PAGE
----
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Mol Pharmacol. 2009 Sep;76(3):604-11. doi: 10.1124/mol.109.057455. Epub 2009 Jun 19.

The aldo-keto reductase Akr1b7 gene is a common transcriptional target of xenobiotic receptors pregnane X receptor and constitutive androstane receptor.

Author information

1
Center for Pharmacogenetics, University of Pittsburgh, Pittsburgh, PA 15261, USA.

Abstract

Aldo-keto reductase (AKR) family 1, member 7 (AKR1B7), a member of the AKR superfamily, has been suggested to play an important role in the detoxification of lipid peroxidation by-products. The nuclear receptors pregnane X receptor (PXR) and constitutive androstane receptor (CAR) are xenosensors postulated to alleviate xeno- and endobiotic chemical insults. In this study, we show that the mouse Akr1b7 is a shared transcriptional target of PXR and CAR in the liver and intestine. Treatment of wild-type mice with the PXR agonist pregnenolone-16alpha-carbonitrile (PCN) activated Akr1b7 gene expression, whereas the effect was abrogated in PXR(-/-) mice. Similarly, the activation of Akr1b7 gene expression by the CAR agonist 1,4-bis[2-(3,5-dichlorpyridyloxyl)]-benzene, seen in wild-type mice, was abolished in CAR(-/-) mice. The promoter of Akr1b7 gene was activated by PXR and CAR, and this activation was achieved through the binding of PXR-retinoid X receptor (RXR) or CAR-RXR heterodimers to direct repeat-4 type nuclear receptor-binding sites found in the Akr1b7 gene promoter. At the functional level, treatment with PCN in wild-type mice, but not PXR(-/-) mice, led to a decreased intestinal accumulation of malondialdehyde, a biomarker of lipid peroxidation. The regulation of Akr1b7 by PXR was independent of the liver X receptor (LXR), another nuclear receptor known to regulate this AKR isoform. Because a major function of Akr1b7 is to detoxify lipid peroxidation, the PXR-, CAR-, and LXR-controlled regulatory network of Akr1b7 may have contributed to alleviate toxicity associated with lipid peroxidation.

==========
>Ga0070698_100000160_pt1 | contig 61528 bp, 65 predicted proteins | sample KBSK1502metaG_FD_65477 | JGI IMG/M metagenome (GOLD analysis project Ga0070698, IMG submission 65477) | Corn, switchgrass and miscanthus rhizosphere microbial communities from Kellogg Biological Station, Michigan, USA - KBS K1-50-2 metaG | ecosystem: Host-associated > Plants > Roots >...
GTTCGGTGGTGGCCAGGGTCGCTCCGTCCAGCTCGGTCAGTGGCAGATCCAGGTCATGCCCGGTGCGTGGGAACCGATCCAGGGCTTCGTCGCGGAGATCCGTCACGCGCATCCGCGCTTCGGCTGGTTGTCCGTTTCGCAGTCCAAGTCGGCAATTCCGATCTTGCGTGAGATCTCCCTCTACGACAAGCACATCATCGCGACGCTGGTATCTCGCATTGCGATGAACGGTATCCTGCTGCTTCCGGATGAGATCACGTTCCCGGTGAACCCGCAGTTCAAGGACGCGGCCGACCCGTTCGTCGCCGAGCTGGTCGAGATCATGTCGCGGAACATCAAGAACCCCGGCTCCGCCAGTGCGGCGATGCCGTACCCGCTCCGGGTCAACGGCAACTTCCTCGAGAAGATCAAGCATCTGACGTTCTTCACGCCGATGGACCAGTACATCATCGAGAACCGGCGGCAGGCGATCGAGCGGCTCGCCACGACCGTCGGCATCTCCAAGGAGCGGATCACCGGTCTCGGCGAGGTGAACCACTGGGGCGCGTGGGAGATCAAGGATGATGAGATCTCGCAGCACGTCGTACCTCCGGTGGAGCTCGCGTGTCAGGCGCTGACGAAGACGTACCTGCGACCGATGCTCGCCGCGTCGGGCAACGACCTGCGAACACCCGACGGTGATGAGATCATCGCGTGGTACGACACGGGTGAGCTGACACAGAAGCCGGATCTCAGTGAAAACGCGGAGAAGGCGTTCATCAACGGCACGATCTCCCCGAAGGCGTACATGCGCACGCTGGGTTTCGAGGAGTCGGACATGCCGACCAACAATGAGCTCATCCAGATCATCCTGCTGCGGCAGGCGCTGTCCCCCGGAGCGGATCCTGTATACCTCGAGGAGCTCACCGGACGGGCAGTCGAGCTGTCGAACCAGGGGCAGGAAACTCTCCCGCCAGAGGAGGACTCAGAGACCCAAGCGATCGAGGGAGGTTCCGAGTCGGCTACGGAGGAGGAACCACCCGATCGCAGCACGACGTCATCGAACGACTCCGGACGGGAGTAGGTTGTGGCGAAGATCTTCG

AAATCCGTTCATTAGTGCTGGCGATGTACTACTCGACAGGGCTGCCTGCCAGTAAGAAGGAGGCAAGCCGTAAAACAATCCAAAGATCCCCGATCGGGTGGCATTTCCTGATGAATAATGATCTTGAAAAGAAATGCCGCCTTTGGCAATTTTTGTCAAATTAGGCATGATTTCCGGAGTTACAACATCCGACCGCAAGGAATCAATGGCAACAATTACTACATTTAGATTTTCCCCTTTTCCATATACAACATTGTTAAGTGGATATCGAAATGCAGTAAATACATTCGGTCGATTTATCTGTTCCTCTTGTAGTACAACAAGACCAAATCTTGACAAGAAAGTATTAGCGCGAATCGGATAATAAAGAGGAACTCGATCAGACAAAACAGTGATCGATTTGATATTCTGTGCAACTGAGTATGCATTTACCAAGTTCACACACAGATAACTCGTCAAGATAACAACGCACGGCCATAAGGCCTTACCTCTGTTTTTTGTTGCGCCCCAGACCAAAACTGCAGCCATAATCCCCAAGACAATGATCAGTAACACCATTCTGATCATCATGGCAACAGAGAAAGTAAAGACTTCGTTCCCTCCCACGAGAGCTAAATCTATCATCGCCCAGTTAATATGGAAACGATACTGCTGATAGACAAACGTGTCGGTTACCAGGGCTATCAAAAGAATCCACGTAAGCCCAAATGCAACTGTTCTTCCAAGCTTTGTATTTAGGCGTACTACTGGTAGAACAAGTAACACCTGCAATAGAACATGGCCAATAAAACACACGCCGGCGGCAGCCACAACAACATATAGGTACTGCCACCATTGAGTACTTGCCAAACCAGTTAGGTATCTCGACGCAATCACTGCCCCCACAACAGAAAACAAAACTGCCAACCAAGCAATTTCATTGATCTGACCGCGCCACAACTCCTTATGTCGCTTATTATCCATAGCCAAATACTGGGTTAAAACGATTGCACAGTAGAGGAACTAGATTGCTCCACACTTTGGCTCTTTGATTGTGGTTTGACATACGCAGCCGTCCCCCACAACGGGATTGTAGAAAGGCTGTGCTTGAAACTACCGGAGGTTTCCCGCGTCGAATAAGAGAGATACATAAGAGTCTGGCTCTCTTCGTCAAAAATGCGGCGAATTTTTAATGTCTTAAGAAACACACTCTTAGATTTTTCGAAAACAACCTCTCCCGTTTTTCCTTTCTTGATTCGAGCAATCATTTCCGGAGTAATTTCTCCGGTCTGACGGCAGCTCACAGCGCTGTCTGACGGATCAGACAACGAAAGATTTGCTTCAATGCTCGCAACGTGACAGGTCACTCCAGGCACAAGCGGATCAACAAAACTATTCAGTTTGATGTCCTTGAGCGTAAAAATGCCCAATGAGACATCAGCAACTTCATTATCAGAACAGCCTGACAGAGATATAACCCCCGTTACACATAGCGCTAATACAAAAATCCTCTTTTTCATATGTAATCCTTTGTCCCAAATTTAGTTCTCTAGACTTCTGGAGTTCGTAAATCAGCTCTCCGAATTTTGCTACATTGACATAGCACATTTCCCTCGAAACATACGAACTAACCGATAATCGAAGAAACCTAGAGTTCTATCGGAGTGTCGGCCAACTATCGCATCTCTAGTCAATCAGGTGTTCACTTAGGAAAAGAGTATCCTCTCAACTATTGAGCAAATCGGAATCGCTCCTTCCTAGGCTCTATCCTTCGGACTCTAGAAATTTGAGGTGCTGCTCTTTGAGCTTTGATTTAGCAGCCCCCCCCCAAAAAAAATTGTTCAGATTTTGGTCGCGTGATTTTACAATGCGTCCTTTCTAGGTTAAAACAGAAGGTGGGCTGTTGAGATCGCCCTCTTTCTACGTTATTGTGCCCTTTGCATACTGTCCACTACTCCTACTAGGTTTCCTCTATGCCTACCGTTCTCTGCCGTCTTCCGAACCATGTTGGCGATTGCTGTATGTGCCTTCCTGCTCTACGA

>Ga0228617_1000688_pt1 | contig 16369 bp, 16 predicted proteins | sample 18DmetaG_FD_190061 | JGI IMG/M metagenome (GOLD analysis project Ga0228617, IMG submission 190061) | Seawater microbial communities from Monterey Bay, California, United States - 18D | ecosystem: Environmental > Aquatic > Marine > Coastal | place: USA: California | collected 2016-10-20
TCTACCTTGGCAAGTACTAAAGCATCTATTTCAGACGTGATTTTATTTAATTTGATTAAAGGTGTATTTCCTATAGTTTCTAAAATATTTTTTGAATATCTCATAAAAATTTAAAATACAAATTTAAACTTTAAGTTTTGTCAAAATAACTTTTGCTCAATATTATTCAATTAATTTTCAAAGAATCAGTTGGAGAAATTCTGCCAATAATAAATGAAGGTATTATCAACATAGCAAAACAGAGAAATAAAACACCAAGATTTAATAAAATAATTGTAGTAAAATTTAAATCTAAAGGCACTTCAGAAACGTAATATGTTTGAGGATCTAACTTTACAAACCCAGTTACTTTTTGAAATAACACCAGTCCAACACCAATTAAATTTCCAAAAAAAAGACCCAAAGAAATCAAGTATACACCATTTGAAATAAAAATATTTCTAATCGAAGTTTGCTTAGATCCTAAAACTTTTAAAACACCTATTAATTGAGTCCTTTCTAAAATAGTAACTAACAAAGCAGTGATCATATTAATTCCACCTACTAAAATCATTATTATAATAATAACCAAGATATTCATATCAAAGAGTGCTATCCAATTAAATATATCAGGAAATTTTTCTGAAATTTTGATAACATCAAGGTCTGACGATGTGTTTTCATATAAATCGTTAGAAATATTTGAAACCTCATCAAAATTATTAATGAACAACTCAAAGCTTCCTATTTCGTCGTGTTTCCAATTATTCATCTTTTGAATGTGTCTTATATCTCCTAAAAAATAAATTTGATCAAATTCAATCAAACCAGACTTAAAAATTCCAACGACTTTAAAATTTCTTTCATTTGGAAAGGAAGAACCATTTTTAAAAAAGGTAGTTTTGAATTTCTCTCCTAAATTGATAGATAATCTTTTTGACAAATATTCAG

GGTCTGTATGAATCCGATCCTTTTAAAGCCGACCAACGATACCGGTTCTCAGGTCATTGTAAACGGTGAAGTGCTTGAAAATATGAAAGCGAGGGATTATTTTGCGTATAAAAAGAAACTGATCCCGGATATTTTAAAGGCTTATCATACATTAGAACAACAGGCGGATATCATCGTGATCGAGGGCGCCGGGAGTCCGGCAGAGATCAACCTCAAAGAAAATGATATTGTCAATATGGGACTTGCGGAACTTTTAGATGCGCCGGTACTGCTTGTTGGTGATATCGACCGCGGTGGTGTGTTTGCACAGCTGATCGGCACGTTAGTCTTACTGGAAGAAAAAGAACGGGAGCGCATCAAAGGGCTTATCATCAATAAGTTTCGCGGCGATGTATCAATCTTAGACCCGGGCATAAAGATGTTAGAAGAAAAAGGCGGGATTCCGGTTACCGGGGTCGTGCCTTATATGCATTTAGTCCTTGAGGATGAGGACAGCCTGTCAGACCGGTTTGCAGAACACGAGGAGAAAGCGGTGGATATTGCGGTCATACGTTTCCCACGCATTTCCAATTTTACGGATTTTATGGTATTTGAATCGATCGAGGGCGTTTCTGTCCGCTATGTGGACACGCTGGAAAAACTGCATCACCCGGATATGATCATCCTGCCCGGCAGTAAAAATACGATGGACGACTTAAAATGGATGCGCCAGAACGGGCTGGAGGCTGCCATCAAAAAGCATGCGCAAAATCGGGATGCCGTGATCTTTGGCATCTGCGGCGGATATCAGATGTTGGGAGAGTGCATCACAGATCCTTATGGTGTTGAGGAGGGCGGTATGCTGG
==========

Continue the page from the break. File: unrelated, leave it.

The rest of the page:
PMID:
19542321
PMCID:
PMC2730391
DOI:
10.1124/mol.109.057455
[Indexed for MEDLINE]
Free PMC Article

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